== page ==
Existential Psychology


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If you are searching for increased self-knowledge and the meaning of your life you are not alone. We have an inherent human need to try to make sense of the world and ourselves, and there are a lot of charlatans out there who try to capitalize on it. This article will use some psychological principles to show you the clear difference between authentic teachers and fake gurus, hopefully giving you the ability to better protect yourself from scam artists of all kinds. It is a great crime to use the searching aspect of human nature for manipulative purposes.

Teachers in any discipline who attract followers are able to do so because they make claims to knowledge and truth. It’s a good rule of thumb to be very skeptical of anyone who wants to act as an intermediary between you and that source of knowledge forever. This creates a hierarchy where the teacher will always maintain a privileged position and students, rather than learning to become more powerful themselves, must rely on an external source of power to get their sense of meaning and purpose.

Real teachers have as their goal to turn students into masters and equals. There is no question that different people have different sets of skills and different ceilings of mastery in various disciplines, but the underlying goal is always leveling the playing field as much as possible. Information is given freely and openly, not jealously guarded, and the teacher has an unerring belief in the ability of students to self-actualize and increase their personal efficacy. They are not interested in fostering dependence.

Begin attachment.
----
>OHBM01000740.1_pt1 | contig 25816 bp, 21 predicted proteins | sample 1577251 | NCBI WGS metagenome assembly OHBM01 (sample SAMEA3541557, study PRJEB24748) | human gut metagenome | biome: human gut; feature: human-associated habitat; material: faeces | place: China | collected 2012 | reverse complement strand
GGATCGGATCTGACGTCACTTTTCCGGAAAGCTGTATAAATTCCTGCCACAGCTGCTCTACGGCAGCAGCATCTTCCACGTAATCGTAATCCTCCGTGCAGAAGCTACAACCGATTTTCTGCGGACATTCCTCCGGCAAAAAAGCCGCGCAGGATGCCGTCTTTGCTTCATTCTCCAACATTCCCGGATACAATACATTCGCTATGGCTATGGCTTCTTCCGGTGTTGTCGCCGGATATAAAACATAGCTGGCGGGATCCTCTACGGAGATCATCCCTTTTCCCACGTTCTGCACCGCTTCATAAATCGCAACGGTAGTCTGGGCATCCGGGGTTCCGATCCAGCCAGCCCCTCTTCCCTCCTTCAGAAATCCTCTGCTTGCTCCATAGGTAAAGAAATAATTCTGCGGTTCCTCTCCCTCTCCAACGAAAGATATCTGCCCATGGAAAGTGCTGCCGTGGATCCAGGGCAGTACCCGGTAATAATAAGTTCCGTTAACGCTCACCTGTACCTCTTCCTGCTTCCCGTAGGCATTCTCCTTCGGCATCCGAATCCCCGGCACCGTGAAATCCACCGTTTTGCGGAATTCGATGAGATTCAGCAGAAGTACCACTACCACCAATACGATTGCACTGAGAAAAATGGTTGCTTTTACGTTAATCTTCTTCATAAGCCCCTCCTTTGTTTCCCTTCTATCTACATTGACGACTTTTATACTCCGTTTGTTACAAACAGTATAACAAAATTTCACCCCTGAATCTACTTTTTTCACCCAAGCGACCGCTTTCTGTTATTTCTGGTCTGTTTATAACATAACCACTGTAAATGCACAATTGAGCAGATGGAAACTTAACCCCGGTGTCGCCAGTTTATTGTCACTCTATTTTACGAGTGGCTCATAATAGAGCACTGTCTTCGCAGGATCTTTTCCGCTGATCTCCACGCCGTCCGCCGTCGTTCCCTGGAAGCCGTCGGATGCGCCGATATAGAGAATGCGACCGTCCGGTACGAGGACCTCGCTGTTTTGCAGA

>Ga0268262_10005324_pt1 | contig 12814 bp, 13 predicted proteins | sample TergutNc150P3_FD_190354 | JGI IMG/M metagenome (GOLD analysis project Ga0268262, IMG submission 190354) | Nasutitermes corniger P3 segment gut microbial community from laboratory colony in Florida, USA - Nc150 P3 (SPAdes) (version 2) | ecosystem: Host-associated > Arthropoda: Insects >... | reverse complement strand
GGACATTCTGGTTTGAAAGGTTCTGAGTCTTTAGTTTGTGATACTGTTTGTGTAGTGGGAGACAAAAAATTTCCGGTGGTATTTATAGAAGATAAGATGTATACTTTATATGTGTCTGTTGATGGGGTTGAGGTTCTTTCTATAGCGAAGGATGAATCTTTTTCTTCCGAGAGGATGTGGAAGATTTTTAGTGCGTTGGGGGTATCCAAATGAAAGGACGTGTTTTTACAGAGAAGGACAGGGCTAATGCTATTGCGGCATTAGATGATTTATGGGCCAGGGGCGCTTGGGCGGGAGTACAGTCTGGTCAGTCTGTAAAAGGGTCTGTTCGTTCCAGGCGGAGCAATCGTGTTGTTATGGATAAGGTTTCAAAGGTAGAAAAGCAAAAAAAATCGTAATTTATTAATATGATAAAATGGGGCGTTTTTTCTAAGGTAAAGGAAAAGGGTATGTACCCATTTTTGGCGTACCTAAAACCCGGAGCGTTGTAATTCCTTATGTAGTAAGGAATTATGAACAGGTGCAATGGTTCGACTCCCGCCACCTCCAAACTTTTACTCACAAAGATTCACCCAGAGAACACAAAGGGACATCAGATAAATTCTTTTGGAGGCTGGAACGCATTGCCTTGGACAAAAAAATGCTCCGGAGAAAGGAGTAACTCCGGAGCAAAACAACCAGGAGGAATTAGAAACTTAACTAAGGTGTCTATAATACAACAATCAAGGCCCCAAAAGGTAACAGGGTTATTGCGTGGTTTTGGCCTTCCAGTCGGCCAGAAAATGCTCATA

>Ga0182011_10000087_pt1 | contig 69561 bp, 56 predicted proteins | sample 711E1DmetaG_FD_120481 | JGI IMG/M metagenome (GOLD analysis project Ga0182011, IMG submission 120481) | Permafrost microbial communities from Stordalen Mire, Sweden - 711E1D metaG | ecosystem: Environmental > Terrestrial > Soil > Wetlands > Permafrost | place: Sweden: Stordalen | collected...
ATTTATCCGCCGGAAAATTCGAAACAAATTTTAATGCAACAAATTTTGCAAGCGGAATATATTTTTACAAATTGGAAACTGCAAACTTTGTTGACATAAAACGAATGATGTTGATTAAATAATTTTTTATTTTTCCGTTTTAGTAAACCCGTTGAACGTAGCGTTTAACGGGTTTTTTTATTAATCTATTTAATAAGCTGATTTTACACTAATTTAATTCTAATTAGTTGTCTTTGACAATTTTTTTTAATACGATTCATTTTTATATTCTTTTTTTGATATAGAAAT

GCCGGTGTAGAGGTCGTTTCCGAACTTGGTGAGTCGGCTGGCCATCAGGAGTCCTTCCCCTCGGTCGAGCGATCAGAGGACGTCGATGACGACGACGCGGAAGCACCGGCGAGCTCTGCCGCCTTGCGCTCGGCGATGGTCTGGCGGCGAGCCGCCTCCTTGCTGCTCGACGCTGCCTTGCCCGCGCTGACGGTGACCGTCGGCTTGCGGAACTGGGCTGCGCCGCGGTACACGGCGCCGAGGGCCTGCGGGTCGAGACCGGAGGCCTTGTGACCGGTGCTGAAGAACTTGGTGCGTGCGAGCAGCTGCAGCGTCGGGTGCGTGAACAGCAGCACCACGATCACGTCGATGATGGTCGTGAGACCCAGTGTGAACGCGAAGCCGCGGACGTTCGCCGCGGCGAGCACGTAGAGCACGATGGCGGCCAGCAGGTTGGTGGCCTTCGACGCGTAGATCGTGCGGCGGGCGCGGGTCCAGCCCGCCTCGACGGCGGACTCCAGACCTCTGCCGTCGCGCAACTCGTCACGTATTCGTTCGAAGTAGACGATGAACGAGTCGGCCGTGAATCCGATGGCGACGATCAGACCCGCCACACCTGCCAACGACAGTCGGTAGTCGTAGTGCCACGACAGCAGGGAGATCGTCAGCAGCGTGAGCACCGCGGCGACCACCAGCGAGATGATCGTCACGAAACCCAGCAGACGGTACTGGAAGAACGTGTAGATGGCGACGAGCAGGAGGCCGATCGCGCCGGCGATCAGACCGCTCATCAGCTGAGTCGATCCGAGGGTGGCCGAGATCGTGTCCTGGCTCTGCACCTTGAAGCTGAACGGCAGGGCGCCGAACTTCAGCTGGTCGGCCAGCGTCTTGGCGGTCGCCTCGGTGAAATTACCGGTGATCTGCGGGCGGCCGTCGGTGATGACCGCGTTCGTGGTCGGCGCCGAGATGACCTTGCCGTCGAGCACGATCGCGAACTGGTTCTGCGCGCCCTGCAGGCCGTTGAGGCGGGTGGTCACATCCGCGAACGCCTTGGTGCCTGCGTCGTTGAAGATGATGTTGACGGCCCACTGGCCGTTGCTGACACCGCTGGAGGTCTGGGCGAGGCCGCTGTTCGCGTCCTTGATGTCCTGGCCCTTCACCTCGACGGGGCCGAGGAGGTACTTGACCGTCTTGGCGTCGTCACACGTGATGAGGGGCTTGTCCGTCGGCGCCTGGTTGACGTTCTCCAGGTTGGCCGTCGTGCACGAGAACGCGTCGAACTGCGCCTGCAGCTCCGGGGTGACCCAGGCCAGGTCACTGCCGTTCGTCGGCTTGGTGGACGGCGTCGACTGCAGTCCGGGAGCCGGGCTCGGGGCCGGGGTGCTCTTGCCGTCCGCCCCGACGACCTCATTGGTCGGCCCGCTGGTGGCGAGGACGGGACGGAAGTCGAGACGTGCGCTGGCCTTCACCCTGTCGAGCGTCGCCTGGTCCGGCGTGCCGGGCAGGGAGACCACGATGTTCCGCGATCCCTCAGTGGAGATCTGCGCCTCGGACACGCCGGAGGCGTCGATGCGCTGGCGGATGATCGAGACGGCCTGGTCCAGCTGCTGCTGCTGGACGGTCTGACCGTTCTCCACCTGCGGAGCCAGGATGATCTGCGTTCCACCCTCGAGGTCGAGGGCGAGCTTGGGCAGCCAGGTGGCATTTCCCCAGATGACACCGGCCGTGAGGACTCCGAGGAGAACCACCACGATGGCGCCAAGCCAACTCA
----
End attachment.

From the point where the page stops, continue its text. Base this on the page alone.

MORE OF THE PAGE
Some people who are searching for answers to the questions of life are actually searching for a stronger presence to shelter under, unconsciously hoping to derive a sense of power and purpose by attaching themselves to this entity. The tradeoff of making yourself smaller and weaker by merging with a stronger presence is that your existential anxiety is reduced and you get to feel like you are a part of something bigger and more important without really having to do anything on your own. But it’s a bad trade. You rob yourself of your human right to self-actualize, to experience your own power and potency, and to gain a feeling of mastery in your life and personal endeavors.

Charlatans who try to attract disciples are also moved by powerful unconscious forces. They secretly feel weak and insignificant, repressing their conscious awareness of this fact and projecting an aura of power and authority to compensate. They need to have their external appearance reinforced by as many adoring followers as possible to fool themselves into believing they are what they say they are. They also derive their sense of power and purpose by merging with their students. Without these disciples they would feel lost, weak, and anxious.

Fake gurus of all kinds are concerned with hierarchies and with keeping their students dependent on them forever. They make claims to knowledge and say others are incapable of accessing it on their own. Real teachers are concerned with making their students independent, turning them into masters, and eradicating the hierarchy to put them on an equal footing.